(2) From 1 June 2000.
Notes:
1. Every effort is made to ensure that the figures presented are accurate and complete. However, it is important to note that these data have been extracted from large administrative data systems generated by the courts and police forces. As a consequence, care should be taken to ensure data collection processes and their inevitable limitations are taken into account when those data are used.
2. Prepared by OCJR Evidence and Analysis Unit.
Source:
OCJR Court Proceedings Database

Antisocial Behaviour Orders: South Yorkshire

Jeff Ennis: To ask the Secretary of State for the Home Department (1) how many acceptable behaviour contracts have been agreed in (a) Barnsley and (b) Doncaster in each year since the inception of such contracts; [282786]

(2) how many breaches of antisocial behaviour orders have been recorded in (a) Barnsley and (b) Doncaster in each year since the inception of such orders; [282787]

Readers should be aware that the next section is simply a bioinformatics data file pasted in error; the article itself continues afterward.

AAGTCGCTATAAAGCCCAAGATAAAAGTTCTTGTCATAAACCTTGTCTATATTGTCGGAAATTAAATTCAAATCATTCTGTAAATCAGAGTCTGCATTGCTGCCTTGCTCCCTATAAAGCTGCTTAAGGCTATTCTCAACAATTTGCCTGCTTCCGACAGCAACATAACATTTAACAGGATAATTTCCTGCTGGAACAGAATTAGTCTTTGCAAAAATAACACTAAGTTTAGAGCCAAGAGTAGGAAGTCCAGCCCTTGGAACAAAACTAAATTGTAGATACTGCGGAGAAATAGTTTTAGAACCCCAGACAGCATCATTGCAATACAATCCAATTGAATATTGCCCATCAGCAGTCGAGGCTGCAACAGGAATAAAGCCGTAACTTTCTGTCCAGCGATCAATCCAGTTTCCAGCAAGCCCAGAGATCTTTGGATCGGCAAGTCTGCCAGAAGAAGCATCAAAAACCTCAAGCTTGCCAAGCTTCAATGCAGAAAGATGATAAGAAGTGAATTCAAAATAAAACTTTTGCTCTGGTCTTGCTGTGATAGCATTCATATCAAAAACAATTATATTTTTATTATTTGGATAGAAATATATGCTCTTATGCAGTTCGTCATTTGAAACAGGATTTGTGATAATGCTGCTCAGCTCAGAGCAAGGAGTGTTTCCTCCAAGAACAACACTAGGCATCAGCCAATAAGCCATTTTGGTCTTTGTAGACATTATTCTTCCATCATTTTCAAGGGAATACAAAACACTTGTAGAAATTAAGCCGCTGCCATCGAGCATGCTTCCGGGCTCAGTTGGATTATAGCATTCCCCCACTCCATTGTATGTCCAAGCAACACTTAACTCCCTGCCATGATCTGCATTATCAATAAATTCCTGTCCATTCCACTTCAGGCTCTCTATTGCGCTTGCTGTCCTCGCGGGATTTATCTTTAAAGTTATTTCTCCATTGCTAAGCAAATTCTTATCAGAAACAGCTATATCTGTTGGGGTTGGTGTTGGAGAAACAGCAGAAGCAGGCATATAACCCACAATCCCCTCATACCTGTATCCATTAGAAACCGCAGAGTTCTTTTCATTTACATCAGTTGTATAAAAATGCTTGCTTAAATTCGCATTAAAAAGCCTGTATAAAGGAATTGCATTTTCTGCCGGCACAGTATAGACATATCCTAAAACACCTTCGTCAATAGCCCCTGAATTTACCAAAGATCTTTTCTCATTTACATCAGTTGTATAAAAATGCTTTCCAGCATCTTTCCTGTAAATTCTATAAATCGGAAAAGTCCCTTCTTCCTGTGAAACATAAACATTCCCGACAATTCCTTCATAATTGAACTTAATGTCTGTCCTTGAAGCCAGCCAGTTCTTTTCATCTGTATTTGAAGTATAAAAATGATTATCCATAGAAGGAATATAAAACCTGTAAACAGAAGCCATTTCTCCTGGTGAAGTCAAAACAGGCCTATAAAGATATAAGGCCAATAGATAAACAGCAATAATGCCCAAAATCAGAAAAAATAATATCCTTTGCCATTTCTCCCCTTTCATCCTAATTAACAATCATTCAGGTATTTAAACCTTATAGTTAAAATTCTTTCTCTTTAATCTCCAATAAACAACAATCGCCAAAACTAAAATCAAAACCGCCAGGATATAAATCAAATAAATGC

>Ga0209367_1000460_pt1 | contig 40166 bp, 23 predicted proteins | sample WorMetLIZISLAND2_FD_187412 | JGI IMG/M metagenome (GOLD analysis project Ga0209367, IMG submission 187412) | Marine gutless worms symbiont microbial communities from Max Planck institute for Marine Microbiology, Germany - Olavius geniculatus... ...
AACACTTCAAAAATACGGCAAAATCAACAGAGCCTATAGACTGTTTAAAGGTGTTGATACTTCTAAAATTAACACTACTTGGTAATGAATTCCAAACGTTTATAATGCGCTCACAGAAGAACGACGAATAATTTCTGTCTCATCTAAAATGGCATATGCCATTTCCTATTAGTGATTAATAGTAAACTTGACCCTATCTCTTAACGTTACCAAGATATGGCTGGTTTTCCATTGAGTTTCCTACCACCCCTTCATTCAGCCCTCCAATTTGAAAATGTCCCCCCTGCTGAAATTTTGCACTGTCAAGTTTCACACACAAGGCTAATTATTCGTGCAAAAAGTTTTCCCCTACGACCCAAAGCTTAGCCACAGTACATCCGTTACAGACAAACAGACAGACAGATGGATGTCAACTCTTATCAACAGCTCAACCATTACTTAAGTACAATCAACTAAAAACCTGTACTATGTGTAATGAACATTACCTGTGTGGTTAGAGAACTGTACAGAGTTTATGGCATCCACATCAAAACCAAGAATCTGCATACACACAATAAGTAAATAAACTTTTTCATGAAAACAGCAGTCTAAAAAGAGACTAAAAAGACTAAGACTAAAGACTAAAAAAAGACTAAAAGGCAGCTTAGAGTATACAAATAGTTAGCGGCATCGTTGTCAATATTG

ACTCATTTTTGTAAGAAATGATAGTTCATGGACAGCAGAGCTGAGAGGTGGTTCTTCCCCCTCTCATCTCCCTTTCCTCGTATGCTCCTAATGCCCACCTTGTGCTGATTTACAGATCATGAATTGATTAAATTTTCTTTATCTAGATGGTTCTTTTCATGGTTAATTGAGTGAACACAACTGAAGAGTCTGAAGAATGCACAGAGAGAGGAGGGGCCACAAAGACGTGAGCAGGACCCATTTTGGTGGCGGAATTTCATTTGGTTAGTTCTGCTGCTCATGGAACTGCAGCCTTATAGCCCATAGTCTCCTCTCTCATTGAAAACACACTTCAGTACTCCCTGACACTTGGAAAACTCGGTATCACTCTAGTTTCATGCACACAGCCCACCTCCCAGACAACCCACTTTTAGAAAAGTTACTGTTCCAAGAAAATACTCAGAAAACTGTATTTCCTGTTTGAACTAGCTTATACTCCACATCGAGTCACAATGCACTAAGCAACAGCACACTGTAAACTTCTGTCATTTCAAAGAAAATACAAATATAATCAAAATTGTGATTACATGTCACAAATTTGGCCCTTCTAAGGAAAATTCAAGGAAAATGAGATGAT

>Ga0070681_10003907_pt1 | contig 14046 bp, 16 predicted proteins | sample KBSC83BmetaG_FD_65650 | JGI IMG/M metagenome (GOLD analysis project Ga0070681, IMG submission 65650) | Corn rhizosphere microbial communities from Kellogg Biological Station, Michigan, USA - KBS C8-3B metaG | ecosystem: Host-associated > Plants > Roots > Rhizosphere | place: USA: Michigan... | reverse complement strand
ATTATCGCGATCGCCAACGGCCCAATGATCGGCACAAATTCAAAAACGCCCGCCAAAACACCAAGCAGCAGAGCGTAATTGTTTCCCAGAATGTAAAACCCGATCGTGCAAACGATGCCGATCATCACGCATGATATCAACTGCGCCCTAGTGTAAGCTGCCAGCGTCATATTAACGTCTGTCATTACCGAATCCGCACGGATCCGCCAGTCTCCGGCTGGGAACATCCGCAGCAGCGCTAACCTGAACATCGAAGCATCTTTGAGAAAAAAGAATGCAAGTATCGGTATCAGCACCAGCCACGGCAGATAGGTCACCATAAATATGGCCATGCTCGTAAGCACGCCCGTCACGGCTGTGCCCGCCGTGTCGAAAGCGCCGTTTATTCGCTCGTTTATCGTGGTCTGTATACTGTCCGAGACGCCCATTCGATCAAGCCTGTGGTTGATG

Mr. Alan Campbell: The number of acceptable behaviour contracts (ABCs) is collected by the Home Office through a voluntary survey of crime and disorder reduction partnerships (CDRPs) use of antisocial behaviour tools and powers. The latest data published indicates that over 30,000 ABCs have been made between October 2003 and September 2007, with over 2,730 issued in South Yorkshire during the same period. Currently, data on the number of ABCs issued are not available below regional level.

Antisocial behaviour orders (ASBOs) became available from 1 April 1999. ASBO breach data are available for ASBOs issued between 1 June 2000 and 31 December 2006 (latest available). ASBO breach data are not compiled below criminal justice system (CJS) area level. Centrally collected ASBO breach data only count those instances where the breach of the ASBO was proven in court to have occurred. The number of occasions in each year on which ASBOs were proven in court to have been breached in the South Yorkshire CJS areas is shown in the table.


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7 July 2009 : Column 722W
Number of occasions in the South Yorkshire criminal justice system area( 1) where persons were proven in court to have breached their antisocial behaviour order (ASBO) in each year between 1 June 2000 and 31 December 2006
CJS area 2000-02( 2) 2003 2004 2005 2006 1 June 2000 to 31December 2006

South Yorkshire

20

47

76

156

191

490

(1) ASBOs may be issued in one area and breached in another. Breaches are counted in this table by area of breach.